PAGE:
Dream of summertime, be an Airman in a van

Drew Schlieder and Michaela Klein, 341st Force Support Squadron Outdoor Recreation Center staff, relax at Pow Wow Park April 4, 2018, at Malmstrom Air Force Base, Mont. Malmstrom’s Outdoor Recreation Center staff take active duty and civilian personnel out to see and explore Montana on adventure trips. (U.S. Air Force photo by Kiersten McCutchan)

Drew Schlieder and Michaela Klein, 341st Force Support Squadron Outdoor Recreation Center staff, relax at Pow Wow Park April 4, 2018, at Malmstrom Air Force Base, Mont. Malmstrom’s Outdoor Recreation Center staff take active duty and civilian personnel out to see and explore Montana on adventure trips. (U.S. Air Force photo by Kiersten McCutchan)

180404-F-UQ541-0819 Drew Schlieder and Michaela Klein, 341st Force Support Squadron Outdoor Recreation Center staff, pose with an adventure Air Force van at Pow Wow Park April 4, 2018, at Malmstrom Air Force Base, Mont. Malmstrom’s Outdoor Recreation Center rents seasonal sports gear and transportation equipment for people to get out and experience the Mountain States. (U.S. Air Force photo by Kiersten McCutchan)

Drew Schlieder and Michaela Klein, 341st Force Support Squadron Outdoor Recreation Center staff, pose with an adventure Air Force van at Pow Wow Park April 4, 2018, at Malmstrom Air Force Base, Mont. Malmstrom’s Outdoor Recreation Center rents seasonal sports gear and transportation equipment for people to get out and experience the Mountain States. (U.S. Air Force photo by Kiersten McCutchan)

MALMSTROM AIR FORCE BASE, Mont. --

Social media is saturated with glamourous, fit, adventurous people traveling to the world’s most beautiful places, snapping the nature or wildlife shot of a lifetime, all the while making a living – and a home – out of a van.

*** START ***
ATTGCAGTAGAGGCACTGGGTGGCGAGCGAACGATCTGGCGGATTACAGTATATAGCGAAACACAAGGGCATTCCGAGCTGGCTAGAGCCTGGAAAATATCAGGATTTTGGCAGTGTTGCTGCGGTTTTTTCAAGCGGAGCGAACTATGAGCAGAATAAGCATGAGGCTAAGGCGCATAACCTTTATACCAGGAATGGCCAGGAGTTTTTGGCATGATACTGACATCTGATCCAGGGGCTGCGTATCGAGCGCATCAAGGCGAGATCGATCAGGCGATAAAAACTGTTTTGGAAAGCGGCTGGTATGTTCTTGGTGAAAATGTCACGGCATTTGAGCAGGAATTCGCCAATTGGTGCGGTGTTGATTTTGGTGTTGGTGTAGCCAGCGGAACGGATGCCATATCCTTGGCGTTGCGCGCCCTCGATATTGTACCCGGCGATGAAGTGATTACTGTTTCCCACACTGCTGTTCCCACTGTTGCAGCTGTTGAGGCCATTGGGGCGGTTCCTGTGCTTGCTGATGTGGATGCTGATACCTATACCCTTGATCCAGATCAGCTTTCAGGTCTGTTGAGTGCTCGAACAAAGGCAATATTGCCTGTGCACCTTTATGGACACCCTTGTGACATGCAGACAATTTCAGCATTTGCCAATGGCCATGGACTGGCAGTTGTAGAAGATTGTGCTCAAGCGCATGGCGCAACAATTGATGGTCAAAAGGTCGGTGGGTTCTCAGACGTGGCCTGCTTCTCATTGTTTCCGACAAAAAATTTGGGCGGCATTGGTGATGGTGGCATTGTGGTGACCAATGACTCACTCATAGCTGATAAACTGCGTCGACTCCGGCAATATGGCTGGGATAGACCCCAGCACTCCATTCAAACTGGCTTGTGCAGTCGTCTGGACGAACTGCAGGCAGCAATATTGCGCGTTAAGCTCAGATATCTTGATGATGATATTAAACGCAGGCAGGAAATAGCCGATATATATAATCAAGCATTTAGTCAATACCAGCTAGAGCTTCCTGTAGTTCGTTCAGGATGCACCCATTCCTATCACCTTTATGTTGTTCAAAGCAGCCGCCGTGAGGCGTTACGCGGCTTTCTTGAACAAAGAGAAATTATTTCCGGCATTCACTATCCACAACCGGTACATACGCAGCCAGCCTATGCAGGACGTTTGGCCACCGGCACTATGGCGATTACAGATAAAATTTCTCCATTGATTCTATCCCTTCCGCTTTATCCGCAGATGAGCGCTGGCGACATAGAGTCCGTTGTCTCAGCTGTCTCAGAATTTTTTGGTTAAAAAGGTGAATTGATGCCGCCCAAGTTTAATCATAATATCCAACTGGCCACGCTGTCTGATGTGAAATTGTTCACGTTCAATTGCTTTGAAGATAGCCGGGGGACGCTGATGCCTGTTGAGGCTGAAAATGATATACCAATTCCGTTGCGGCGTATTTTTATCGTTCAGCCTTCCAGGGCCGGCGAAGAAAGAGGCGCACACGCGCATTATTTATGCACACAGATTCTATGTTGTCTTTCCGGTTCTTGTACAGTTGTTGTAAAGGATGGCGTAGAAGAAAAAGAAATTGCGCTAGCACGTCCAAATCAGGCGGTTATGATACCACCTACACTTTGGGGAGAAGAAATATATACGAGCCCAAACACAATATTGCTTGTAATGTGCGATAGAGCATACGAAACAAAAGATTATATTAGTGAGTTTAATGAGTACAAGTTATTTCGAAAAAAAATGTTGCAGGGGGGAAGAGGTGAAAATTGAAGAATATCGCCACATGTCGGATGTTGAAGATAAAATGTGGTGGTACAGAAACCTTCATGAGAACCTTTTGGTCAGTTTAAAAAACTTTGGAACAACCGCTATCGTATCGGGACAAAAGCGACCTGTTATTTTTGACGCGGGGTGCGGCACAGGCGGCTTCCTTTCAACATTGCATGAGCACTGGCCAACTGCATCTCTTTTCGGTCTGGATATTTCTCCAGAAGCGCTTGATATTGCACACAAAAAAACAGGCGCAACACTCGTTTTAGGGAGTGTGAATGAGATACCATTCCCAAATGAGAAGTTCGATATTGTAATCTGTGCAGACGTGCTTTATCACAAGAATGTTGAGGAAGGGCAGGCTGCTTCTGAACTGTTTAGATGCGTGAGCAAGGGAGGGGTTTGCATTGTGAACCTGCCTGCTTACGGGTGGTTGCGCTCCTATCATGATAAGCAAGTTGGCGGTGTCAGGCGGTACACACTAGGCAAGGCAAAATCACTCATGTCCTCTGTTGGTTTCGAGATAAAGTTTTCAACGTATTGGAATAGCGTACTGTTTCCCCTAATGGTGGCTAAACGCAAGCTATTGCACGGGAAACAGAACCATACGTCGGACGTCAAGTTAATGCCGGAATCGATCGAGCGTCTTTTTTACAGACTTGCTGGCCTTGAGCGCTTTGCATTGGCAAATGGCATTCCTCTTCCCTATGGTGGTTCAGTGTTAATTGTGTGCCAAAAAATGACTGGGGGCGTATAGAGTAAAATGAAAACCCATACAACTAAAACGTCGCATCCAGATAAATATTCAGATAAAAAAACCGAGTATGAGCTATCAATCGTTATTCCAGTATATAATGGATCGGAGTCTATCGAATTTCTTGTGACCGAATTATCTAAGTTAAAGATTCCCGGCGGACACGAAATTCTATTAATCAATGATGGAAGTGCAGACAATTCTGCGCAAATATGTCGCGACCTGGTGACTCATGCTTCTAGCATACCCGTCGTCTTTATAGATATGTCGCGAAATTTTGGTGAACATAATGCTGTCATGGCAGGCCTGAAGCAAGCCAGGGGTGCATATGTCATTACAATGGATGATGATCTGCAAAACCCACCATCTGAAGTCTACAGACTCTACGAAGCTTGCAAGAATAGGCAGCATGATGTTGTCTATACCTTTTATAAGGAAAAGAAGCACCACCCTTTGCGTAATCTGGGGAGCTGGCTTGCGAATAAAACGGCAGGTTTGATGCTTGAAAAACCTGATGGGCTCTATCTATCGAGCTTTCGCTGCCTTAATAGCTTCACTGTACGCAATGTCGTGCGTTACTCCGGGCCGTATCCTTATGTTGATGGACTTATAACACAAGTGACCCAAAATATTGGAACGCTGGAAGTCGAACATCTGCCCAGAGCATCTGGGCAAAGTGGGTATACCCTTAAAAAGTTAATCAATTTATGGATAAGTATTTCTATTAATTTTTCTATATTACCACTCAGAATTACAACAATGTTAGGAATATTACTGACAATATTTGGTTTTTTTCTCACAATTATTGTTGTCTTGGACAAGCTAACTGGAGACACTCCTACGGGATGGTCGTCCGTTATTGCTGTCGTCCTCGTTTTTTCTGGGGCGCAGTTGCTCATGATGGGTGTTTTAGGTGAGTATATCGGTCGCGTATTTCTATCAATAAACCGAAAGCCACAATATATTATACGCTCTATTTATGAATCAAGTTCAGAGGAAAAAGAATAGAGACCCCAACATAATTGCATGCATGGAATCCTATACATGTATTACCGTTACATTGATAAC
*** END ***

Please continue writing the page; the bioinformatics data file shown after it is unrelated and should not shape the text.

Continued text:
Lounge chairs, bikes, skis or stand-up paddleboards lean against a classic, bohemian Volkswagen or off-road Chevrolet Astro van. Look for a couple of cute dogs and a crystal lake in the background. Someone is reading while the sun shines down on people and sports gear paused for an overnighter in front of heartbreakingly beautiful mountains or waves in an exotic locale.

 

Photos of peak bags, natural hot springs, soft fog on the hillside, fresh caught fish on the hibachi – these images evoke thoughts of peace, time to oneself and solitude away from the masses. People who capture and publish this life on social media have earned some serious bragging rights and often thousands of followers.

 

This simpler life is seemingly opulent, enviable and affordable. It is an enticing invitation to buck convention and leave stuff, traffic, big houses with big mortgages and the 9-to-5 job. Most of all, it represents leaving the huge stressors of life behind.

 

Many people working in technology now don’t need a physical office space, so making money working from a computer anywhere – well, anywhere Wi-Fi is – has given people choices.

 

Trading in belongings for adventure, people are choosing to live in a 200-square-foot house or upgraded van, or a tiny, mobile house on wheels as their home.

 

“The freedom of not punching a clock and having more money from less bills has heralded a new way of living,” said Drew Schlieder, 341st Force Support Squadron Outdoor Recreation Center supervisory recreation specialist and outdoor adventure programmer.

 

“It’s definitely a free way of living,” he said. “You can be like, ‘Oh hey, there’s a cool rock climbing event in Arizona this weekend,’ or, ‘Hey, we can go to Alaska for the summer.’ And you just go. But, van life doesn’t have to be taken to the extreme.”

 

In the April 24, 2017, issue of the New Yorker magazine, author Rachel Monroe wrote about what began as an attempt at a simpler life living in vans evolved into a brand. Her article is titled “#Vanlife, the Bohemian Social-Media Movement.”